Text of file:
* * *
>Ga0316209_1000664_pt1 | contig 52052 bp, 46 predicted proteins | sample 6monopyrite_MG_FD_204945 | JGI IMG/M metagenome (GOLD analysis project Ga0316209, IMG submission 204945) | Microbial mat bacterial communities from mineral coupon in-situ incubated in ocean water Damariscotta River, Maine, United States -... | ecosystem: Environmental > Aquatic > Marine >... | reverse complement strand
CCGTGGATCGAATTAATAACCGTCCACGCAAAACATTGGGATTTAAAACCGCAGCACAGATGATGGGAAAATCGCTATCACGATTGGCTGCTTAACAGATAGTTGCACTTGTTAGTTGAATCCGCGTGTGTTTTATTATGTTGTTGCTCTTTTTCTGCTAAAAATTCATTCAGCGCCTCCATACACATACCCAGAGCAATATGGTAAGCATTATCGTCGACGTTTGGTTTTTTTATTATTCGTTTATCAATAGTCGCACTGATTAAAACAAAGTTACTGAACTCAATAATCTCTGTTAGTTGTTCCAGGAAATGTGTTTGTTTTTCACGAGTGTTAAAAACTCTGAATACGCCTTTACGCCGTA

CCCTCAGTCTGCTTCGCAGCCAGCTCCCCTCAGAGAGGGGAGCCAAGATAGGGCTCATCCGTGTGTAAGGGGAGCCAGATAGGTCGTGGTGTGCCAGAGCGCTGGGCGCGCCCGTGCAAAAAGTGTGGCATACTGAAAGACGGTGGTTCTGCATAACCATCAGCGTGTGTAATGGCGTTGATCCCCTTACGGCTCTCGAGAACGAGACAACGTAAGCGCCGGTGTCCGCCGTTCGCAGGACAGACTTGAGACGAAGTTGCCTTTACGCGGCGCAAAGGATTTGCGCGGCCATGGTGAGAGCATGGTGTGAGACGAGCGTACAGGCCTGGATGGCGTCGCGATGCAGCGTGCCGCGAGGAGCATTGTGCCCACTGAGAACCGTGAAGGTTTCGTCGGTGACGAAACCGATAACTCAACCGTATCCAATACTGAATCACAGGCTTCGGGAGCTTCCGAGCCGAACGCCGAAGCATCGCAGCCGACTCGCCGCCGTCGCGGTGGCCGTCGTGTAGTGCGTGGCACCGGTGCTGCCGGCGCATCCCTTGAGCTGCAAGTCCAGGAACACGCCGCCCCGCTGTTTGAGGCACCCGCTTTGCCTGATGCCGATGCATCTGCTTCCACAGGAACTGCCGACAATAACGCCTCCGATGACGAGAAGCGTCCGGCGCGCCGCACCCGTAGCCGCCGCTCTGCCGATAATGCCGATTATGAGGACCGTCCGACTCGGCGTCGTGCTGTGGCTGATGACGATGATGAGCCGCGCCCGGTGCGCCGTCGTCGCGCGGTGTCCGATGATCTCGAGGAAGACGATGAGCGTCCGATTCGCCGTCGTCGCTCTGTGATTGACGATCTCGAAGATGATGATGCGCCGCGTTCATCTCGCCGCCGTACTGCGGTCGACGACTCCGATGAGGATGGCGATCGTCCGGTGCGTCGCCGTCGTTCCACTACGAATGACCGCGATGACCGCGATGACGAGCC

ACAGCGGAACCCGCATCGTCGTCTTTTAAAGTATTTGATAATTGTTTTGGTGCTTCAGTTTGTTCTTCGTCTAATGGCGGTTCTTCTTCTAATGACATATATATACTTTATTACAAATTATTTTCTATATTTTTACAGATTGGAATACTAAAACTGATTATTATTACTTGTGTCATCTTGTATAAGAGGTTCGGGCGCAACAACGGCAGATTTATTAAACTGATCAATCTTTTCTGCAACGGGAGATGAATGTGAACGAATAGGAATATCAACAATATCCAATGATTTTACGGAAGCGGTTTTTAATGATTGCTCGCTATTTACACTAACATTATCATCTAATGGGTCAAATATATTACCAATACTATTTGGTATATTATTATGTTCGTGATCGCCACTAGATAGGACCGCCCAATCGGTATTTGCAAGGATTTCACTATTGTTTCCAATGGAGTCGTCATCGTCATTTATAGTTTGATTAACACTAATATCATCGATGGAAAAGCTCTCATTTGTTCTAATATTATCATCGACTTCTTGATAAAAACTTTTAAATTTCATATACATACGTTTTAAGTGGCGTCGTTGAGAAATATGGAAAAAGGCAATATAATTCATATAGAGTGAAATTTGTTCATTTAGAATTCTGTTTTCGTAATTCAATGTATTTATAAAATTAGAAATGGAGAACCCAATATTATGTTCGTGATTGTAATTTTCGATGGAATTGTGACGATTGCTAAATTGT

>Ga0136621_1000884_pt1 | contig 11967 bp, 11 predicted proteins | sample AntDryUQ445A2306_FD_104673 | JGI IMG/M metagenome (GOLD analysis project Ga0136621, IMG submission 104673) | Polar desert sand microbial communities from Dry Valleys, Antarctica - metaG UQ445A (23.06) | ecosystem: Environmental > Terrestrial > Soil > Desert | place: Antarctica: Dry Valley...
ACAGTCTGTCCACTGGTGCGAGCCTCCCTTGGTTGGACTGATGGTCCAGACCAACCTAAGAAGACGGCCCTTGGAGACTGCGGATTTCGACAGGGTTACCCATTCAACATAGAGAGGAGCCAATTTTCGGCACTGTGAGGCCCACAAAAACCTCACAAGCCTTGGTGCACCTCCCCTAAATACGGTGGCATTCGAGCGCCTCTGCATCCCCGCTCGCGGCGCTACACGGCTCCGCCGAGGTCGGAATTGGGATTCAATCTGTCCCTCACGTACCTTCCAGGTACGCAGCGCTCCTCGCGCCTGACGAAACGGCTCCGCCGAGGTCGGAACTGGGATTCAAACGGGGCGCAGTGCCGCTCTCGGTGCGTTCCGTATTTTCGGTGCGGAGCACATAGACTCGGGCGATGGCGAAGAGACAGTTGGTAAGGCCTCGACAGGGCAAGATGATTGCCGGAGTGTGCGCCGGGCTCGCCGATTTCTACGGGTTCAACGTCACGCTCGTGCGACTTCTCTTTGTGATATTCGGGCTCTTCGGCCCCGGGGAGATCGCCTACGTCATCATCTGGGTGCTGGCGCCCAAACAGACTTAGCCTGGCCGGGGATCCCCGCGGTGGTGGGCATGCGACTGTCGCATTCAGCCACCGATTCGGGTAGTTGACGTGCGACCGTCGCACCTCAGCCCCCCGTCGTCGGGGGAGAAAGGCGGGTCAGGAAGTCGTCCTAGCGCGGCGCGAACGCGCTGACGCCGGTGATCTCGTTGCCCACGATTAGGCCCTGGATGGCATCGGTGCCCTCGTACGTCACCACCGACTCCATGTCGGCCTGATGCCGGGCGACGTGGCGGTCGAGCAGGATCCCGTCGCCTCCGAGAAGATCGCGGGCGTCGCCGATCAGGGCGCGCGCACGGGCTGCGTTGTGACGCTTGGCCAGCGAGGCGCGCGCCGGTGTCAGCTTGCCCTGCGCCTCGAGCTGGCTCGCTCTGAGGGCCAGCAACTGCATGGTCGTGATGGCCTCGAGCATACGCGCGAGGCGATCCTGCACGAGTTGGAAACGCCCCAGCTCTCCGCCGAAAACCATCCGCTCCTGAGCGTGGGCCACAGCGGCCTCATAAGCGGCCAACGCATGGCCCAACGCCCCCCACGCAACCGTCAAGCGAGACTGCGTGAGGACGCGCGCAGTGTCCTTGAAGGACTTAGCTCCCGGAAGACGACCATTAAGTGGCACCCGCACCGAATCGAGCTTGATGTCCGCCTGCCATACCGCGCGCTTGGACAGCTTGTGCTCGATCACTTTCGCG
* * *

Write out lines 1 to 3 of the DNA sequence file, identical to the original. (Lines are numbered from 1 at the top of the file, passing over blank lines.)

>Ga0316209_1000664_pt1 | contig 52052 bp, 46 predicted proteins | sample 6monopyrite_MG_FD_204945 | JGI IMG/M metagenome (GOLD analysis project Ga0316209, IMG submission 204945) | Microbial mat bacterial communities from mineral coupon in-situ incubated in ocean water Damariscotta River, Maine, United States -... | ecosystem: Environmental > Aquatic > Marine >... | reverse complement strand
CCGTGGATCGAATTAATAACCGTCCACGCAAAACATTGGGATTTAAAACCGCAGCACAGATGATGGGAAAATCGCTATCACGATTGGCTGCTTAACAGATAGTTGCACTTGTTAGTTGAATCCGCGTGTGTTTTATTATGTTGTTGCTCTTTTTCTGCTAAAAATTCATTCAGCGCCTCCATACACATACCCAGAGCAATATGGTAAGCATTATCGTCGACGTTTGGTTTTTTTATTATTCGTTTATCAATAGTCGCACTGATTAAAACAAAGTTACTGAACTCAATAATCTCTGTTAGTTGTTCCAGGAAATGTGTTTGTTTTTCACGAGTGTTAAAAACTCTGAATACGCCTTTACGCCGTA

CCCTCAGTCTGCTTCGCAGCCAGCTCCCCTCAGAGAGGGGAGCCAAGATAGGGCTCATCCGTGTGTAAGGGGAGCCAGATAGGTCGTGGTGTGCCAGAGCGCTGGGCGCGCCCGTGCAAAAAGTGTGGCATACTGAAAGACGGTGGTTCTGCATAACCATCAGCGTGTGTAATGGCGTTGATCCCCTTACGGCTCTCGAGAACGAGACAACGTAAGCGCCGGTGTCCGCCGTTCGCAGGACAGACTTGAGACGAAGTTGCCTTTACGCGGCGCAAAGGATTTGCGCGGCCATGGTGAGAGCATGGTGTGAGACGAGCGTACAGGCCTGGATGGCGTCGCGATGCAGCGTGCCGCGAGGAGCATTGTGCCCACTGAGAACCGTGAAGGTTTCGTCGGTGACGAAACCGATAACTCAACCGTATCCAATACTGAATCACAGGCTTCGGGAGCTTCCGAGCCGAACGCCGAAGCATCGCAGCCGACTCGCCGCCGTCGCGGTGGCCGTCGTGTAGTGCGTGGCACCGGTGCTGCCGGCGCATCCCTTGAGCTGCAAGTCCAGGAACACGCCGCCCCGCTGTTTGAGGCACCCGCTTTGCCTGATGCCGATGCATCTGCTTCCACAGGAACTGCCGACAATAACGCCTCCGATGACGAGAAGCGTCCGGCGCGCCGCACCCGTAGCCGCCGCTCTGCCGATAATGCCGATTATGAGGACCGTCCGACTCGGCGTCGTGCTGTGGCTGATGACGATGATGAGCCGCGCCCGGTGCGCCGTCGTCGCGCGGTGTCCGATGATCTCGAGGAAGACGATGAGCGTCCGATTCGCCGTCGTCGCTCTGTGATTGACGATCTCGAAGATGATGATGCGCCGCGTTCATCTCGCCGCCGTACTGCGGTCGACGACTCCGATGAGGATGGCGATCGTCCGGTGCGTCGCCGTCGTTCCACTACGAATGACCGCGATGACCGCGATGACGAGCC